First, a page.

Contrary to our results, Abdullah, et al.  concluded that 3% NaOCl achieved 100% kill for all presentations of E. faecalis after a 2 min contact time. In our study, Total elimination of E. faecalis could not be achieved even with higher concentration of NaOCl (5.25%) after 3 min contact. Within the methodology of the present study, we tested the efficacy of gaseous ozone plus ozonated water with the aim of providing to reduce E. faecalis biofilm in vitro. Based on the results of our study, ozonated water did not increase the antibacterial effect of gaseous ozone. Furthermore, gaseous ozone + ozonated water combination showed significantly less antimicrobial effect when compared with NaOCl and CHX. Nagayoshi, et al.  reported that the ozonated water had the same activity with 2.5% NaOCl especially, in specimens irrigated with sonication in an in vitro study. The differences between the results of the mentioned studies and our results may be due to differences on the methodological design of each investigation: Standardization of tooth type and sample size, number of bacteria, incubation time, bacterial invasion of root dentinal tubules, quality control of the chemical irrigants and variation in their concentration. On the other hand, the irrigant concentration, contact time and the study model notwithstanding, the results of the present investigation are in accordance with those of previous studies [29,30].
It is well known that NaOCl and CHX are most common antimicrobial agents used in the treatment of endodontic and periodontal infections [1,28]. In the study of Gomes, et al. , in vitro effectiveness of several concentrations of NaOCl (0.5%, 1%, 2.5%, 4% and 5.25%) and two forms of CHX in three concentrations (0.2%, 1% and 2%) in the elimination of E. faecalis were assessed. It was shown that all irrigants were effective in killing the bacteria tested. Similarly, we found that 5.25% NaOCl and 2% CHX were effective in reducing E. faecalis. 5.25% NaOCl showed superior antimicrobial effect than CHX, whereas CHX showed better antibacterial effect compared with gaseous ozone, ozonated water and gaseous ozone + ozonated water in our study. Boch, et al.  reported that reduction of E. faecalis inside the root canals with gaseous ozone (2100 ppm-60 sn) was 85%, while it was 90%, in our study. The reason of the difference with the study of Botch, et al. . Might be the longer application time of ozone gas (3 min) despite less concentration of ozone that we applied. Using different ozone-generating devices also might have been caused the different results. We used Ozonytron XP (Ozonytron XP, MIO International Ozonytron GmbH Co., Germany) while they used HealOzone® 2130 C (Kavo, Biberach, Germany) for endodontic disinfection.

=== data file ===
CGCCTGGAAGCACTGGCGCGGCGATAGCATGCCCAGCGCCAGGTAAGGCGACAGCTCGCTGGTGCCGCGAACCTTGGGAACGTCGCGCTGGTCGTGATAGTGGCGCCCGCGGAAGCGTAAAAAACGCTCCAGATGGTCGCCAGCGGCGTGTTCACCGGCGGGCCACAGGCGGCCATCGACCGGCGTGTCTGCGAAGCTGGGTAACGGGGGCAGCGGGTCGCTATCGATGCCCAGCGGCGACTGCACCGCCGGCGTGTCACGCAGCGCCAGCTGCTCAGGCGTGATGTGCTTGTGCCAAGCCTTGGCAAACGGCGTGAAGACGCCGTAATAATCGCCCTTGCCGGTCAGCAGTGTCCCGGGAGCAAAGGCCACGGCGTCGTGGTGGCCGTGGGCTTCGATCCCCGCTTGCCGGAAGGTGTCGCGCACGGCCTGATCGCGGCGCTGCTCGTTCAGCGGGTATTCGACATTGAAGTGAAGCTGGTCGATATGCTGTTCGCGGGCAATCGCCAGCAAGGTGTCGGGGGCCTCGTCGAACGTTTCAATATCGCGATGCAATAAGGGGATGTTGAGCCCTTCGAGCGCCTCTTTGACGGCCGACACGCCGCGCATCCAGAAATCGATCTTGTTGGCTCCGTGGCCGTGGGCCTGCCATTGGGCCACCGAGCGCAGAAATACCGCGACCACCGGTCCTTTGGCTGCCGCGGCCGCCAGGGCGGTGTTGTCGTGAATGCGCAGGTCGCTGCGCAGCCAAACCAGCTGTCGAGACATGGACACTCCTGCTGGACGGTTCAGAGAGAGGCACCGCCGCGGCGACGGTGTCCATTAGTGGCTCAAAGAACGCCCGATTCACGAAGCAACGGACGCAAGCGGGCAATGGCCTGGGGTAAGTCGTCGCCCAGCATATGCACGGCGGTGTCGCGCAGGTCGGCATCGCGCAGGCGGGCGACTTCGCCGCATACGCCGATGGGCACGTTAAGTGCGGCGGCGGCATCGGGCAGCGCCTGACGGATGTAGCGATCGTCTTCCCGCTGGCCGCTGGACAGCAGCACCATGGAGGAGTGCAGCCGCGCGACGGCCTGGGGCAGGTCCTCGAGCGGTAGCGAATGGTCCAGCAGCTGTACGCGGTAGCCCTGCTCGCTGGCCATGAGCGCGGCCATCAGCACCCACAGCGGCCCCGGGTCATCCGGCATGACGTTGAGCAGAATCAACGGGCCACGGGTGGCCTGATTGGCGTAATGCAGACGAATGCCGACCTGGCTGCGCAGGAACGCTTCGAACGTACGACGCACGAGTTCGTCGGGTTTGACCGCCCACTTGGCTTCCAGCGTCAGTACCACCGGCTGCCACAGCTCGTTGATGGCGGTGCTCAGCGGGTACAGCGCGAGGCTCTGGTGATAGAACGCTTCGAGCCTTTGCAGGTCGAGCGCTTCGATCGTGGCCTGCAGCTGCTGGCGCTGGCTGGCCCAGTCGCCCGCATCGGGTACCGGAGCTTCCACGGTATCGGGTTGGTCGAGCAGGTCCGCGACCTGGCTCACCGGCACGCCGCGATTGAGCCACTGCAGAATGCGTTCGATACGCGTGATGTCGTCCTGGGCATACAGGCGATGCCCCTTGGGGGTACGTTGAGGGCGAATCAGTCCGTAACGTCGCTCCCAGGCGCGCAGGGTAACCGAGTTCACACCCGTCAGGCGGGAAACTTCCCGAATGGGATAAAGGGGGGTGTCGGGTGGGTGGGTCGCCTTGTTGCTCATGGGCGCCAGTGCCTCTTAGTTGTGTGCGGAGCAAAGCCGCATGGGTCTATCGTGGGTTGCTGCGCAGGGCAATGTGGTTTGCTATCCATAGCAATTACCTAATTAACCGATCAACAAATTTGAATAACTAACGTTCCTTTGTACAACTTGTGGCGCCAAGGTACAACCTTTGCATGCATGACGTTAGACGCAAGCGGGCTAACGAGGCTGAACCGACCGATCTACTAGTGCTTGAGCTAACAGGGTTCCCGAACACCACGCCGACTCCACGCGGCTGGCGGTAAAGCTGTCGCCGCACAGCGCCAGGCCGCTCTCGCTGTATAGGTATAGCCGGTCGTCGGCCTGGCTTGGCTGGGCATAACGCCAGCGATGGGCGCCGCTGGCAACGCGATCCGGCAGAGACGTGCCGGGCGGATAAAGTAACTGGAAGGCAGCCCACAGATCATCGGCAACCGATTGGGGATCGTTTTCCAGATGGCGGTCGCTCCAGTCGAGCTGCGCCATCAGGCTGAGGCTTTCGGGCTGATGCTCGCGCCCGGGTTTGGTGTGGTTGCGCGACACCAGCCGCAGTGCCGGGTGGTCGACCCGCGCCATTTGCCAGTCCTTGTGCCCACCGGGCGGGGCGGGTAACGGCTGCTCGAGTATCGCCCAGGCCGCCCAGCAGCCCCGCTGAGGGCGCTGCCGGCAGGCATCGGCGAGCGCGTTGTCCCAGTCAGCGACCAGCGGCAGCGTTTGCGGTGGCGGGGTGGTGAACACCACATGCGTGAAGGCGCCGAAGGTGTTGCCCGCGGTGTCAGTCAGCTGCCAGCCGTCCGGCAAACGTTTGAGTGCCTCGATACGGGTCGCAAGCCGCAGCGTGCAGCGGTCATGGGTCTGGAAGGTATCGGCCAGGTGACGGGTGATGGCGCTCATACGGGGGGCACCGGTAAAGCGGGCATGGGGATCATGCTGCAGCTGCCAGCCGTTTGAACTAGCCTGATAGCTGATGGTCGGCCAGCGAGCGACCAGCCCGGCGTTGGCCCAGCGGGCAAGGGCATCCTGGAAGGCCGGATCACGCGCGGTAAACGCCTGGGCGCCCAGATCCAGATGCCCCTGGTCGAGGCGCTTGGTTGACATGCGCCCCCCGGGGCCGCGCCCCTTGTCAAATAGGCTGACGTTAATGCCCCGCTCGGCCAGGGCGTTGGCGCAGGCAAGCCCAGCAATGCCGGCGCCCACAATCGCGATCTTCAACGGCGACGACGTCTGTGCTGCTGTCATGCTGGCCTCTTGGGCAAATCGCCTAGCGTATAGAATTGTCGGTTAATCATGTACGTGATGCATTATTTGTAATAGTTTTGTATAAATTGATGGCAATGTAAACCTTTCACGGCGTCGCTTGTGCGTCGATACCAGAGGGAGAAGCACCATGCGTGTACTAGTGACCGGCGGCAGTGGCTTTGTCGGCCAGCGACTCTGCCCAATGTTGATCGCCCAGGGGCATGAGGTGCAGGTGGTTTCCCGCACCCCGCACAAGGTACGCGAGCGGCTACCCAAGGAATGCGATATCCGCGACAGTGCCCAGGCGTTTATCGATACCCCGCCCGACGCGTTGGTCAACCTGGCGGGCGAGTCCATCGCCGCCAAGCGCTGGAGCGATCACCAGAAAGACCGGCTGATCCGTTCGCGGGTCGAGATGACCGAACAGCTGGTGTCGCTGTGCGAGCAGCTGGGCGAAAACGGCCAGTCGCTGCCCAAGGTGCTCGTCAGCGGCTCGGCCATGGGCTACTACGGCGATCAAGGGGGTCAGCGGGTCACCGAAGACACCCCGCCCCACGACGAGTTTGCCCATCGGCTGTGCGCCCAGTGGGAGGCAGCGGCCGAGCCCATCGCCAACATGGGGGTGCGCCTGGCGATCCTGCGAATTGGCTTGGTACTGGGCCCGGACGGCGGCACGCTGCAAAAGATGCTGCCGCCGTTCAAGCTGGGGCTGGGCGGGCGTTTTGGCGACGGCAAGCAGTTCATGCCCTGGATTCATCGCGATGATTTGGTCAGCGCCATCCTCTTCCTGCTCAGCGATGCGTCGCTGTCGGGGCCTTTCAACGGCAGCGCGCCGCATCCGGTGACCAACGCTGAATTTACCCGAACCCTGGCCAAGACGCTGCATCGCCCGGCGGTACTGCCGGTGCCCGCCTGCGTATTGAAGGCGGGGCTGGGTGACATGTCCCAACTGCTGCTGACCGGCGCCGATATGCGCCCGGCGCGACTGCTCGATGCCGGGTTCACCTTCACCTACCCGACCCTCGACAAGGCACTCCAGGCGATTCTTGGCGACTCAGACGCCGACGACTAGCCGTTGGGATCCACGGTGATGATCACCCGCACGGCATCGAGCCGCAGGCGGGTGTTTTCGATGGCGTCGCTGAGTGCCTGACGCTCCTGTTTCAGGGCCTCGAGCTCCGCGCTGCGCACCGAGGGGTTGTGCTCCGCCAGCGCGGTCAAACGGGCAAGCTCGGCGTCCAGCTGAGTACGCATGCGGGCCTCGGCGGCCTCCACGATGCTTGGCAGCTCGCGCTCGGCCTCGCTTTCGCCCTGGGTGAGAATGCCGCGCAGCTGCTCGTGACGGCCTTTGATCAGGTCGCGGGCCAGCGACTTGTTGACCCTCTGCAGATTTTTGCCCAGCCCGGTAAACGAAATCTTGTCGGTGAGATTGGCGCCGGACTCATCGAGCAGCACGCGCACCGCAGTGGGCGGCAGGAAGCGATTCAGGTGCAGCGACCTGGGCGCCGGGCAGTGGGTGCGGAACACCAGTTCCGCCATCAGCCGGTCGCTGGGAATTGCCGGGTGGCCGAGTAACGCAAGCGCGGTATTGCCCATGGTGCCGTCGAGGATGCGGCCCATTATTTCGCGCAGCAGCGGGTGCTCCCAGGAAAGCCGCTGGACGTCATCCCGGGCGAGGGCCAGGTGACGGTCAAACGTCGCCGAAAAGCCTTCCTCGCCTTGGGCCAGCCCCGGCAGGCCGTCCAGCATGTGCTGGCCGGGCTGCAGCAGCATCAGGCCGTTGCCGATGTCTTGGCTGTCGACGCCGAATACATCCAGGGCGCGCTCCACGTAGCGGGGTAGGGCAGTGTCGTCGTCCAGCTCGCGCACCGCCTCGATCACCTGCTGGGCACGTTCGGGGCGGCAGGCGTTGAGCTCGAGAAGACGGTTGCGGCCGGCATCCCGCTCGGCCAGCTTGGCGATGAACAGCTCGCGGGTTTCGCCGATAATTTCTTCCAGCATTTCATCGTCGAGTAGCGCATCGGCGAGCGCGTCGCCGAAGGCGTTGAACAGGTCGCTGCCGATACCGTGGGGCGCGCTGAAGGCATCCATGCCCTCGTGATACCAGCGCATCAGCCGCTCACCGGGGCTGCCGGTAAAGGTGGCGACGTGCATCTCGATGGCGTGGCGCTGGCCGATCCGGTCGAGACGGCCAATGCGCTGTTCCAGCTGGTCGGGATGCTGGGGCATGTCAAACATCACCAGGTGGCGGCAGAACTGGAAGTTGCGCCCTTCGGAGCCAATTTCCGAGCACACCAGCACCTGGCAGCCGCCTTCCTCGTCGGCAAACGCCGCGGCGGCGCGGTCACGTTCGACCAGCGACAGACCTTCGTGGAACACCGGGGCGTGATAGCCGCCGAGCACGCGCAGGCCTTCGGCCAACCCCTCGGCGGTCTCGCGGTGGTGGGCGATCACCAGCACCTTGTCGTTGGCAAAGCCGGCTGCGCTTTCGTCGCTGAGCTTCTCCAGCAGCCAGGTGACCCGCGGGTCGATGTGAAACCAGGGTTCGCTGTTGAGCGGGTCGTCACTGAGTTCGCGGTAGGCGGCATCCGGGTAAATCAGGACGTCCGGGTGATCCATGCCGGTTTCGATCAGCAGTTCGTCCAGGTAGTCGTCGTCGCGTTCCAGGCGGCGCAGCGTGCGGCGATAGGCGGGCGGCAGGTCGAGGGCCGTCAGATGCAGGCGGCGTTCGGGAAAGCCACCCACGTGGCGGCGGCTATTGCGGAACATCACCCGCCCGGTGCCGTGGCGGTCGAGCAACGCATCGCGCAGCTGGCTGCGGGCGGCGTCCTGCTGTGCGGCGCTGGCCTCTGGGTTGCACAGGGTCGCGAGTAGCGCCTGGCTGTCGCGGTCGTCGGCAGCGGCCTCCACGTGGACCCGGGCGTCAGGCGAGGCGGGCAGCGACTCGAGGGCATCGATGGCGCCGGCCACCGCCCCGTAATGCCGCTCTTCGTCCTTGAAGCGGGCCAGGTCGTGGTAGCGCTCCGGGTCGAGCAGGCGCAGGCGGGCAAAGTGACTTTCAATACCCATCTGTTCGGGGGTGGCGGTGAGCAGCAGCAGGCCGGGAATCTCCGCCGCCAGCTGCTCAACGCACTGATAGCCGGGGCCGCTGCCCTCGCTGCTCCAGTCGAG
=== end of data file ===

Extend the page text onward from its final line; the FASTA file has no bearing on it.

Ozonated water and gaseous ozone were evaluated and compared with traditional endodontic irrigants as alternative disinfectants. It was recently shown that even in large root canals the efficacy of instrumentation is surprisingly low . Moreover, a lot of other areas cannot be reached with instrumentation such as interconnecting canals. Thus, we focused on the antimicrobial effect of only disinfecting agents. As a source of impreciseness in the present study, no neutralizers were used to arrest the action of the agents. Thus, the contact times for irrigants, which are known for their substantivity might be prolonged similar as in the clinical situation.
There is still no consensus respecting the application manner, dosages and time of O3 to achieve significant results. Hems, et al.  reported that ozone had significant bacterial reduction but only applied for 240 s. However, Estrela, et al.  found that both ozonated water and gaseous ozone over 20 min was not sufficient to inactivate of E. faecalis. In the current study, the concentration of ozone gas and ozonated water were chosen according to manufacturer instructions. We were tested different time periods in a pilot study but no significant difference was achieved, thus so we decided to choose the application time as 3 minutes. We thought the time should be proper long for clinical use. It may be more effective if higher concentrations could be used with the ozone machines we have used. To the best of our knowledge, this is the first study investigating the antibacterial effectiveness of gaseous ozone (44 µg ml-1) and ozonated water (5 µg ml-1) with the indicated concentration and time (3 min).
Limitation of this study was to use only culture method by assessing the reduction in bacterial count. Biomolculer methods as realtime PCR or FISH (Rrna 16 s) techniques could be used to determine bacterial reduction. It is stated that these techniques are more sensitive than culture technique in several recent studies [34,35].
Under the tested conditions and within the limitations of this study, it may be concluded that NaOCl is still the most efficient disinfection agent in terms of eliminating endodontic pathogens. The results of the current study could guide to redirect researches towards new protocols and disinfection agents for reducing bacteria in infected root canals. Gaseous ozone might be used as an adjunctive agent but not an alternative to NaOCl. Although E. faecalis is the major pathogen in secondary endodontic infections, further studies should be carried out to investigate the treatment protocol of ozone for endodontic infections in different clinical situations and on different bacterial species.
Research was done at Marmara University dental school microbiology laboratory and all expenses met by us.